Rosanne Welch talks about “Why The Monkees Matter” with Jean Hopkins Power
Jean Powergirl takes the host reigns and welcomes her guest Rosanne Welch, PhD to the show! They’ll be discussing Roseanne’s book, “Why The Monkees Matter: Teenagers, Television and American Pop Culture.”
Jean: So here we finally have television trying to deal with these difficult issues, but in a way that made a difference to people.
Rosanne: I think so. It made people start talking about those things in their own lives and that’s what TV’s always done. We credit Will & Grace with giving us a weekly gay character who came into people’s homes and it made people start talking about issues like gay marriage and gay adoption and things like that. So it’s really — people don’t realize — we think movies are influential, but you choose what movies you’re going to go see. You choose with your money to pay for those messages. So, often movies are preaching to a choir. TV comes into your home uninvited. You don’t know what you’re going to stumble upon when you change the channel and so there’s more of an ability to find things you didn’t think you wanted to know about.
Jean: Right, because it was there and it was free. So everyone’s going to sit down that evening — you’re not going out to a movie to watch something controversial and go “Let’s start flipping the channels. Oh look at these kids running around. That’s pretty funny”
Rosanne: Exactly. It attracted — the energetic feel of the show and that they were cute young boys made them pay attention.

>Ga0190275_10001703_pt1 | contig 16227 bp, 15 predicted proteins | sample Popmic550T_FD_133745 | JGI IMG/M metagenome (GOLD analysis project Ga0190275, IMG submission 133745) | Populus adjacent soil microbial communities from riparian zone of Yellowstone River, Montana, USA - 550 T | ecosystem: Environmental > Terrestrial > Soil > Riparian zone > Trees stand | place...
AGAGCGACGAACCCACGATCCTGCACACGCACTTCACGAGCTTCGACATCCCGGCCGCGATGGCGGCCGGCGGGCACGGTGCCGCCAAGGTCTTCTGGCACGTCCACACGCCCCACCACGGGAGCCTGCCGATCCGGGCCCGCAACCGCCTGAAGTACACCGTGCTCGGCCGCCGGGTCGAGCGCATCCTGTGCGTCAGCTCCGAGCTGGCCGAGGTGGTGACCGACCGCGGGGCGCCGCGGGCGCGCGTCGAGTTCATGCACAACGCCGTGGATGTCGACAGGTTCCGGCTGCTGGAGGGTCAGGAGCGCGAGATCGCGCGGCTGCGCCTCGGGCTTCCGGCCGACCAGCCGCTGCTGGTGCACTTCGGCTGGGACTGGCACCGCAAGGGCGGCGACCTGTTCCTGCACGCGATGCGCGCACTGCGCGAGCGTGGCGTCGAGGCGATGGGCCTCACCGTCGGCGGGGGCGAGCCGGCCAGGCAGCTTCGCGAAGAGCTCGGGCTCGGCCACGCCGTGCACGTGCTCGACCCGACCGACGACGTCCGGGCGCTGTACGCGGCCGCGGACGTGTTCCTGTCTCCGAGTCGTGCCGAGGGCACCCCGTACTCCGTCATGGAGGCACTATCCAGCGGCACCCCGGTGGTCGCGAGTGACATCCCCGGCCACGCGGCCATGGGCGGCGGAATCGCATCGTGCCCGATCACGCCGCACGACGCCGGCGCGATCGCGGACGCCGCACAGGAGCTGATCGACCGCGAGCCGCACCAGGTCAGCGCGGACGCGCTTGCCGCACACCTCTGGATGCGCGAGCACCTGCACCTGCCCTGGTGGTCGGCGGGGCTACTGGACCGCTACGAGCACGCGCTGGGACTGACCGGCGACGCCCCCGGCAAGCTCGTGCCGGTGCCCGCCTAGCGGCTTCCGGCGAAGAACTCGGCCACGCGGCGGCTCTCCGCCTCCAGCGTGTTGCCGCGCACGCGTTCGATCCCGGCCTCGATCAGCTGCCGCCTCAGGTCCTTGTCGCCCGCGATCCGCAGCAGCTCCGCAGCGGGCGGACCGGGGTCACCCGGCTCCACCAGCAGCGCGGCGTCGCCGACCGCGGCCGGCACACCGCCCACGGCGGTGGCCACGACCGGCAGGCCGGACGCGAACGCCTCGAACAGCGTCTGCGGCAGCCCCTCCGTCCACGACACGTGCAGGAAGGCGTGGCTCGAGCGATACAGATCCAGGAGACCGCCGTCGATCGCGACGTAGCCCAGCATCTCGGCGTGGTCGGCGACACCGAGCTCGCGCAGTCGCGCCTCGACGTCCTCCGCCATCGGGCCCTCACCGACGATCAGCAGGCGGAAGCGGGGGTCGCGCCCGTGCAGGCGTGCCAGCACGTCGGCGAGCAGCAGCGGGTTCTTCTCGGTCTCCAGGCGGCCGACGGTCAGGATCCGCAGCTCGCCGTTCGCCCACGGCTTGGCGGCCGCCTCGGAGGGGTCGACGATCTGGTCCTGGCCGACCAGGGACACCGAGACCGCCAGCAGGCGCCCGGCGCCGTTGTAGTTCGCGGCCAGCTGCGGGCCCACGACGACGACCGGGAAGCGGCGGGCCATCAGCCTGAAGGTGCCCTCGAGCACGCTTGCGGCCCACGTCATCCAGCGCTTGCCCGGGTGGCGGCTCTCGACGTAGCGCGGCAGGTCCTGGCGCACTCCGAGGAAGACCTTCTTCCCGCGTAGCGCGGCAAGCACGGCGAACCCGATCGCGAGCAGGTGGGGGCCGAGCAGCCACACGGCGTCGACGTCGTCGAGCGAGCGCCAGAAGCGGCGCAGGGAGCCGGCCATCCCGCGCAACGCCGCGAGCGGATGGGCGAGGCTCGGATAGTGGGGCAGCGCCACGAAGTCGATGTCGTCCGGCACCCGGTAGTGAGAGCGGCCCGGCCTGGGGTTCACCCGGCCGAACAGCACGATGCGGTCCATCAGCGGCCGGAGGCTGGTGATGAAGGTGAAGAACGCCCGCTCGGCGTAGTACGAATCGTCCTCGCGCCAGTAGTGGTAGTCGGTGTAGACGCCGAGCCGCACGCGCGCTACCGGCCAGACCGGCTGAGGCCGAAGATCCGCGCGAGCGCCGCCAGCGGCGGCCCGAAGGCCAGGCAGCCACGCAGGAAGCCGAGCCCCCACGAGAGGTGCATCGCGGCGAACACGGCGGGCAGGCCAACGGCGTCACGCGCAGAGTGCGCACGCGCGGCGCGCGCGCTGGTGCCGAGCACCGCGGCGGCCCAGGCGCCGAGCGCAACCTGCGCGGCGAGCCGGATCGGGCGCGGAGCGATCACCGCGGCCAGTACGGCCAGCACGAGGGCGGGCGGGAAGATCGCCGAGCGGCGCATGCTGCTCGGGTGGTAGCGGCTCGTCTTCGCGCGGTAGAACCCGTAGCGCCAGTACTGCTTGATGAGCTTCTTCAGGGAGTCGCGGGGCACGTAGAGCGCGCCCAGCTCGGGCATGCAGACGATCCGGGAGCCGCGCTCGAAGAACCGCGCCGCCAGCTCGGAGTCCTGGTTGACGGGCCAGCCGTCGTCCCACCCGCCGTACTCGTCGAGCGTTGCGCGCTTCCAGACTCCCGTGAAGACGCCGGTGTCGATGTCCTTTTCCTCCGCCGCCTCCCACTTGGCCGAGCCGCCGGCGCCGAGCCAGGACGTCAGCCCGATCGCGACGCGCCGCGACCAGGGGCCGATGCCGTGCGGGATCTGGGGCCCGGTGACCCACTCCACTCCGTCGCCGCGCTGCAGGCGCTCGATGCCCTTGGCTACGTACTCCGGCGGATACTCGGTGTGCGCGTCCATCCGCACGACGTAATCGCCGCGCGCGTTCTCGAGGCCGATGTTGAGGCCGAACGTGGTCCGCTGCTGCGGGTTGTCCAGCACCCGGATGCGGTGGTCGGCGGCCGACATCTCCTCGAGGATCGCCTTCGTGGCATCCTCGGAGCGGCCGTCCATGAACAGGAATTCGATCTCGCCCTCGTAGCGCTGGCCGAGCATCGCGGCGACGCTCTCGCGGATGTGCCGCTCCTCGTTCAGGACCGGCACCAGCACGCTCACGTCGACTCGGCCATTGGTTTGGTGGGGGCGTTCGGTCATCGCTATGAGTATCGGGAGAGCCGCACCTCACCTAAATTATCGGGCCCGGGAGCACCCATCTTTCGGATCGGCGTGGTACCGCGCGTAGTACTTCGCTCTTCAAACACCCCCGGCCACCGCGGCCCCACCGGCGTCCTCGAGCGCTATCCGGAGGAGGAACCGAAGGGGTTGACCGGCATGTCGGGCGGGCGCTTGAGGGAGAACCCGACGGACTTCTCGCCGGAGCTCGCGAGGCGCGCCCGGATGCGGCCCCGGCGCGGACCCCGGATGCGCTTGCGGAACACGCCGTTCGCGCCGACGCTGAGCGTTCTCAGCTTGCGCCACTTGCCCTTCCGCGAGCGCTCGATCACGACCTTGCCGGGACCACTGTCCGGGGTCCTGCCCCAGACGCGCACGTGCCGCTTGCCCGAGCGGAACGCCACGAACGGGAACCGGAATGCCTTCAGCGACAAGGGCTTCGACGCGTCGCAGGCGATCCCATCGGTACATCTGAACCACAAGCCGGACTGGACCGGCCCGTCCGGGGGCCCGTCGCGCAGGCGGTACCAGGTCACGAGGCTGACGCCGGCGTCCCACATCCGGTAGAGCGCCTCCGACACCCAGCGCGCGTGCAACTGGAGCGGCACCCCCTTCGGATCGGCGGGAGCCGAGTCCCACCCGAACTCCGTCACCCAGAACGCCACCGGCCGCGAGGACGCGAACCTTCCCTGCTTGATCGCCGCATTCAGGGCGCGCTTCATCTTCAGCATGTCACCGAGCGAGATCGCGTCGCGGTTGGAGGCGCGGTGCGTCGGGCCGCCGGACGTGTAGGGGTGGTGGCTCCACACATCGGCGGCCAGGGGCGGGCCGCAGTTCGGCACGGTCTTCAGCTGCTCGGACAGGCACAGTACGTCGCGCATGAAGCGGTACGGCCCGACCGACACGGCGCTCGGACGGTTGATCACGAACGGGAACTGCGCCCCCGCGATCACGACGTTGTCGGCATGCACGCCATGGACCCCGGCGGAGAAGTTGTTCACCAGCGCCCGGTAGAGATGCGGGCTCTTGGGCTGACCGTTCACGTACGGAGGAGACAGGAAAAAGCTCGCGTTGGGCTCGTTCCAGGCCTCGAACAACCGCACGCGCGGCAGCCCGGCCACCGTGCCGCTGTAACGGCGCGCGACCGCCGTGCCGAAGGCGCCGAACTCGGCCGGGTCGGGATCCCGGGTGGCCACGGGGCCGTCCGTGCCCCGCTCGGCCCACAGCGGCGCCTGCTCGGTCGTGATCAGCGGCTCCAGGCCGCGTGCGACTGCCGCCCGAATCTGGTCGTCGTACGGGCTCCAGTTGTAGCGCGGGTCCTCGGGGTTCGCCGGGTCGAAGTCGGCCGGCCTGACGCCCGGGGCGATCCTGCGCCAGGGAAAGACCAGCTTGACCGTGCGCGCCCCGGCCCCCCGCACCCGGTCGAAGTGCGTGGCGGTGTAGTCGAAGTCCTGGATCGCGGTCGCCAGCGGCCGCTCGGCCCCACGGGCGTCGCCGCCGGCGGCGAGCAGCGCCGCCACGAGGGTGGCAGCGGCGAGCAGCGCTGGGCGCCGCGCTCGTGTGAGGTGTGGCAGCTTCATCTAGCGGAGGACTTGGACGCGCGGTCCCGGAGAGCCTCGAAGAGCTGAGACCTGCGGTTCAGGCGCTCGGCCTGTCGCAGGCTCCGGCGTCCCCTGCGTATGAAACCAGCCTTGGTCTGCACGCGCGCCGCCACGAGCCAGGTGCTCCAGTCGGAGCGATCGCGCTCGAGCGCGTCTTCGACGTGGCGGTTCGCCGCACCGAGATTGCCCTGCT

A hit television show about a fictitious rock band, The Monkees (1966-1968) earned two Emmys–Outstanding Comedy Series and Outstanding Directorial Achievement in Comedy. Capitalizing on the show’s success, the actual band formed by the actors, at their peak, sold more albums than The Beatles and The Rolling Stones combined and set the stage for other musical TV characters from The Partridge Family to Hannah Montana. In the late 1980s, the Monkees began a series of reunion tours that continued into their 50th anniversary.
This book tells the story of The Monkees and how the show changed television, introducing a new generation to the fourth-wall-breaking slapstick created by Laurel and Hardy and the Marx Brothers. Its creators contributed to the innovative film and television of 1970s with projects like Bob & Carol & Ted & Alice, The Mary Tyler Moore Show, Laugh-In and Welcome Back, Kotter. Immense profits from the show, its music and its merchandising funded the producers’ move into films such as Head, Easy Rider and Five Easy Pieces.
Rosanne Welch, PhD has written for television (Touched by an Angel, Picket Fences) and print (Three Ring Circus: How Real Couples Balance Marriage, Work and Kids and The Encyclopedia of Women in Aviation and Space). In the documentary world she has written and produced Bill Clinton and the Boys Nation Class of 1963 for ABC NEWS/Nightline and consulted on PBS’s A Prince Among Slaves, the story of a prince from West Africa who was enslaved in the 1780s, freed by order of President John Quincy Adams in the 1820s and returned to his homeland.